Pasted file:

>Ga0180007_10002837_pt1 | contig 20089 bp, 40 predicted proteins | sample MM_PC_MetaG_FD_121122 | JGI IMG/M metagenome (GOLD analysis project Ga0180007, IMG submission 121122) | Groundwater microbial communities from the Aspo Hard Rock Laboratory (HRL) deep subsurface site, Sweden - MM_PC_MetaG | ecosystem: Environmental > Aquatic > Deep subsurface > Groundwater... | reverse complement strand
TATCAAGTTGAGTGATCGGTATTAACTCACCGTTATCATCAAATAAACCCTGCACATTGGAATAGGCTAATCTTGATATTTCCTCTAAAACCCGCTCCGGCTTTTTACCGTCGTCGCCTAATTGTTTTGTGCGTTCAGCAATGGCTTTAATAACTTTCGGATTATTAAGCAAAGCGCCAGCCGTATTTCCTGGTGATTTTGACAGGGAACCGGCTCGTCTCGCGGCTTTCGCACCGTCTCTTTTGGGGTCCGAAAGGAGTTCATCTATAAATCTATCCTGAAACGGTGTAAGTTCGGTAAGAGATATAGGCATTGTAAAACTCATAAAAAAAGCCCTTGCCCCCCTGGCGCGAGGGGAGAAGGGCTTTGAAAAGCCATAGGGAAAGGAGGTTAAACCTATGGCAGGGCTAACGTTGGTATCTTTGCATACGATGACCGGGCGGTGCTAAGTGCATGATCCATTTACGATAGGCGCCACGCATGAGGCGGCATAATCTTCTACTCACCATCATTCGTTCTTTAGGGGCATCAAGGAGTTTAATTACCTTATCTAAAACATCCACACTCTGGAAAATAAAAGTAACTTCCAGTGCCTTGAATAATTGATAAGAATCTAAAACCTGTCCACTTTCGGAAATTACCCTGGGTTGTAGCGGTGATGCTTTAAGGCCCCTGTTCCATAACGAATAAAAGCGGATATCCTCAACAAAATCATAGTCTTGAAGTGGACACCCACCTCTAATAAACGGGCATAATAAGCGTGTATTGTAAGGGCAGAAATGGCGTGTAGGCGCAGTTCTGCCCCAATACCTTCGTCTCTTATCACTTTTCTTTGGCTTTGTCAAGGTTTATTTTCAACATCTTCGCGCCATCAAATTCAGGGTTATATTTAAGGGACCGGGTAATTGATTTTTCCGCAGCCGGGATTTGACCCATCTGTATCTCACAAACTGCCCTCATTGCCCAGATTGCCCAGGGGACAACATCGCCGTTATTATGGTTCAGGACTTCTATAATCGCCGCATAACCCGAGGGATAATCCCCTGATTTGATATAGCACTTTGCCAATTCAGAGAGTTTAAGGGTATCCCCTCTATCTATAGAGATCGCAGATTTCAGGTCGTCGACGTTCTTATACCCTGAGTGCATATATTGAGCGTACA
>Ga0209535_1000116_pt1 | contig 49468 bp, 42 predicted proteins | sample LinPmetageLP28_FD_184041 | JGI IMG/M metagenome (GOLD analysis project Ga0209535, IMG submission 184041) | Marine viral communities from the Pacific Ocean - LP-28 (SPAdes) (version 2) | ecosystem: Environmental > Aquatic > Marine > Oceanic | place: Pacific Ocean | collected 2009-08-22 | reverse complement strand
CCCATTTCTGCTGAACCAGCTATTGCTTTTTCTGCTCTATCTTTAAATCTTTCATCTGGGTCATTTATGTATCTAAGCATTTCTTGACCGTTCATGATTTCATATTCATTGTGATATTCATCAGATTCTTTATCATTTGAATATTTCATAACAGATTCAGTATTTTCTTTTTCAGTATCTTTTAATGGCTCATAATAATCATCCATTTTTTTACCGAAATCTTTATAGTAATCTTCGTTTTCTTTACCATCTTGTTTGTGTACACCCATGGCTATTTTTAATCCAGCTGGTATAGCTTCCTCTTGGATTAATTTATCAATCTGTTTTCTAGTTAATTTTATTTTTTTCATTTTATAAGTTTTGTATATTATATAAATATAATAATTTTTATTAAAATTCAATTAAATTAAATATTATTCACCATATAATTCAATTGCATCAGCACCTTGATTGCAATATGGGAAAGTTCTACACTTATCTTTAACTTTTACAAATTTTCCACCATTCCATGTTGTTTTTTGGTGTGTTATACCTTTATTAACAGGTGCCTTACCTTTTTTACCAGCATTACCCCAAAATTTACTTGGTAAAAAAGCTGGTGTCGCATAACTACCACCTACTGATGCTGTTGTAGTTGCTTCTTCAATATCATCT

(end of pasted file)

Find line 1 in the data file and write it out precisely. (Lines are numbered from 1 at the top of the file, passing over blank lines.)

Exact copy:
>Ga0180007_10002837_pt1 | contig 20089 bp, 40 predicted proteins | sample MM_PC_MetaG_FD_121122 | JGI IMG/M metagenome (GOLD analysis project Ga0180007, IMG submission 121122) | Groundwater microbial communities from the Aspo Hard Rock Laboratory (HRL) deep subsurface site, Sweden - MM_PC_MetaG | ecosystem: Environmental > Aquatic > Deep subsurface > Groundwater... | reverse complement strand